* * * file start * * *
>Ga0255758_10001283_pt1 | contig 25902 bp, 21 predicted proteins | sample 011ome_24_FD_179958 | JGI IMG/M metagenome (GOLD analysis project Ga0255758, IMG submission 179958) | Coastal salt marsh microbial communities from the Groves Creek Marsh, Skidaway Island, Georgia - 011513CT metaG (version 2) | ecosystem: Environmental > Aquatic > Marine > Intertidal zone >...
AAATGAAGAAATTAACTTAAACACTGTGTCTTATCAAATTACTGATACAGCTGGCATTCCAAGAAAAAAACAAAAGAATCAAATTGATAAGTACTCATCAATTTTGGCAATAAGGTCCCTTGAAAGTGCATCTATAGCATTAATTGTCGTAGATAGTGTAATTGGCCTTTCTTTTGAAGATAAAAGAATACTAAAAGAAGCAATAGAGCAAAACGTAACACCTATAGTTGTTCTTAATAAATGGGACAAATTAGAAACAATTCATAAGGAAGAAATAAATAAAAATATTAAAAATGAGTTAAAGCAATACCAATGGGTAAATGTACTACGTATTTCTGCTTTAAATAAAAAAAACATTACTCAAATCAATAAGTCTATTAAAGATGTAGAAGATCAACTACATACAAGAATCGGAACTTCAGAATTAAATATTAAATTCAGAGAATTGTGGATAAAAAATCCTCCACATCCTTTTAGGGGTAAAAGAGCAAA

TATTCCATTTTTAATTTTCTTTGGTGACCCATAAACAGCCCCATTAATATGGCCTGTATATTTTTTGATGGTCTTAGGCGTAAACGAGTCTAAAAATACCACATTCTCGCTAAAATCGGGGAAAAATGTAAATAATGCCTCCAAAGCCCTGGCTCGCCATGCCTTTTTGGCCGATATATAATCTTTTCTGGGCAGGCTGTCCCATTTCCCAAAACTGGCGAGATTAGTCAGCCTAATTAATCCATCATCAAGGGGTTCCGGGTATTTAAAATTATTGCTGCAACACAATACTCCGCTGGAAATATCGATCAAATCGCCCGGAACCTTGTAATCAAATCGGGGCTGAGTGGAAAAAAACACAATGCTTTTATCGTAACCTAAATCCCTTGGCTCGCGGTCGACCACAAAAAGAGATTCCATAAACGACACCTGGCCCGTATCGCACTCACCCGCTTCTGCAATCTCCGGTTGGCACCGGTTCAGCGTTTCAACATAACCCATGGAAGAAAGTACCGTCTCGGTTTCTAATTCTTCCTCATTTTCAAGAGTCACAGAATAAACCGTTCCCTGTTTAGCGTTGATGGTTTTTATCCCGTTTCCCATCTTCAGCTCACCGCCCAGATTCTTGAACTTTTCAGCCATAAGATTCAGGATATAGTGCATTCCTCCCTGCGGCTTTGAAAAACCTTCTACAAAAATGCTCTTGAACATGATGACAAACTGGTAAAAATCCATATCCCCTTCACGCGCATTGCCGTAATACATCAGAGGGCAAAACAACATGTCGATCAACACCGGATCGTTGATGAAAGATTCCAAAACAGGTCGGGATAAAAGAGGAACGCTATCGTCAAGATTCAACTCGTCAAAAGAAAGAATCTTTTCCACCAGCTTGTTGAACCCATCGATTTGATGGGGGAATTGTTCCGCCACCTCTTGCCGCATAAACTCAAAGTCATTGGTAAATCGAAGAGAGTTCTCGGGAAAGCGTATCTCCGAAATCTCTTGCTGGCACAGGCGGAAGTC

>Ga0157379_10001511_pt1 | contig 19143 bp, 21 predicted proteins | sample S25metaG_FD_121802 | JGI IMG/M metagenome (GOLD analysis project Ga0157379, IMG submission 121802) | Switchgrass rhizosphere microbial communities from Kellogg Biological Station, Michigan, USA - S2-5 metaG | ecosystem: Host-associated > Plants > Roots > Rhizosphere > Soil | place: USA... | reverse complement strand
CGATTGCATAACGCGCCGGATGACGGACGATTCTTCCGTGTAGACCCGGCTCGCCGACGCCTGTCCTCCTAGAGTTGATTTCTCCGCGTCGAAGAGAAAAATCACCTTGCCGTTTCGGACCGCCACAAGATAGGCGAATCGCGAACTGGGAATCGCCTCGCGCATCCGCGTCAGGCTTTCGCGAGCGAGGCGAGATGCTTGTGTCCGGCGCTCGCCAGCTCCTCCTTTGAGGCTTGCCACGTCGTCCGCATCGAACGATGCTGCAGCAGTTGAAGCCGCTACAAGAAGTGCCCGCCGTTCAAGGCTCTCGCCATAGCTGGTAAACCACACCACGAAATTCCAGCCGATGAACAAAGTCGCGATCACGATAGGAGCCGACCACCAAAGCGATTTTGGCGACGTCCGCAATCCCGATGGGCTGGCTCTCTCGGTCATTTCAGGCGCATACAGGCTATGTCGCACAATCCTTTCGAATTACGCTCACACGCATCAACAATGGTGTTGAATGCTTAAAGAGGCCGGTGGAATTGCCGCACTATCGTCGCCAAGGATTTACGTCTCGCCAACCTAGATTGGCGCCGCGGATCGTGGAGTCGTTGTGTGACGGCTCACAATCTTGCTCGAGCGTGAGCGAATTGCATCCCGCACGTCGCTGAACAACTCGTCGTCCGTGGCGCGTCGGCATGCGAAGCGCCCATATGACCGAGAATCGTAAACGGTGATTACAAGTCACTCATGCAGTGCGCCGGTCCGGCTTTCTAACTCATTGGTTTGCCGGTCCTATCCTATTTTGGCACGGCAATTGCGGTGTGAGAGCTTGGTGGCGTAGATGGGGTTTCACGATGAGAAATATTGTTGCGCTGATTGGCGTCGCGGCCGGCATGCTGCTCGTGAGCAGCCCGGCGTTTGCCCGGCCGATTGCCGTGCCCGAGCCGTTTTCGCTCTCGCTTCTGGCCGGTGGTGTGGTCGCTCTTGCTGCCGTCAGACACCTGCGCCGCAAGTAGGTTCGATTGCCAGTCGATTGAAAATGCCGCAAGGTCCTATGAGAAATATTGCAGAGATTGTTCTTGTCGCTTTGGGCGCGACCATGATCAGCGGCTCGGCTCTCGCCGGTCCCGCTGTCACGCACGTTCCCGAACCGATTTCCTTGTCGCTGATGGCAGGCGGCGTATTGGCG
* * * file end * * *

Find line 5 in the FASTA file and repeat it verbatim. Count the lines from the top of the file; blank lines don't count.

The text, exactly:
CGATTGCATAACGCGCCGGATGACGGACGATTCTTCCGTGTAGACCCGGCTCGCCGACGCCTGTCCTCCTAGAGTTGATTTCTCCGCGTCGAAGAGAAAAATCACCTTGCCGTTTCGGACCGCCACAAGATAGGCGAATCGCGAACTGGGAATCGCCTCGCGCATCCGCGTCAGGCTTTCGCGAGCGAGGCGAGATGCTTGTGTCCGGCGCTCGCCAGCTCCTCCTTTGAGGCTTGCCACGTCGTCCGCATCGAACGATGCTGCAGCAGTTGAAGCCGCTACAAGAAGTGCCCGCCGTTCAAGGCTCTCGCCATAGCTGGTAAACCACACCACGAAATTCCAGCCGATGAACAAAGTCGCGATCACGATAGGAGCCGACCACCAAAGCGATTTTGGCGACGTCCGCAATCCCGATGGGCTGGCTCTCTCGGTCATTTCAGGCGCATACAGGCTATGTCGCACAATCCTTTCGAATTACGCTCACACGCATCAACAATGGTGTTGAATGCTTAAAGAGGCCGGTGGAATTGCCGCACTATCGTCGCCAAGGATTTACGTCTCGCCAACCTAGATTGGCGCCGCGGATCGTGGAGTCGTTGTGTGACGGCTCACAATCTTGCTCGAGCGTGAGCGAATTGCATCCCGCACGTCGCTGAACAACTCGTCGTCCGTGGCGCGTCGGCATGCGAAGCGCCCATATGACCGAGAATCGTAAACGGTGATTACAAGTCACTCATGCAGTGCGCCGGTCCGGCTTTCTAACTCATTGGTTTGCCGGTCCTATCCTATTTTGGCACGGCAATTGCGGTGTGAGAGCTTGGTGGCGTAGATGGGGTTTCACGATGAGAAATATTGTTGCGCTGATTGGCGTCGCGGCCGGCATGCTGCTCGTGAGCAGCCCGGCGTTTGCCCGGCCGATTGCCGTGCCCGAGCCGTTTTCGCTCTCGCTTCTGGCCGGTGGTGTGGTCGCTCTTGCTGCCGTCAGACACCTGCGCCGCAAGTAGGTTCGATTGCCAGTCGATTGAAAATGCCGCAAGGTCCTATGAGAAATATTGCAGAGATTGTTCTTGTCGCTTTGGGCGCGACCATGATCAGCGGCTCGGCTCTCGCCGGTCCCGCTGTCACGCACGTTCCCGAACCGATTTCCTTGTCGCTGATGGCAGGCGGCGTATTGGCG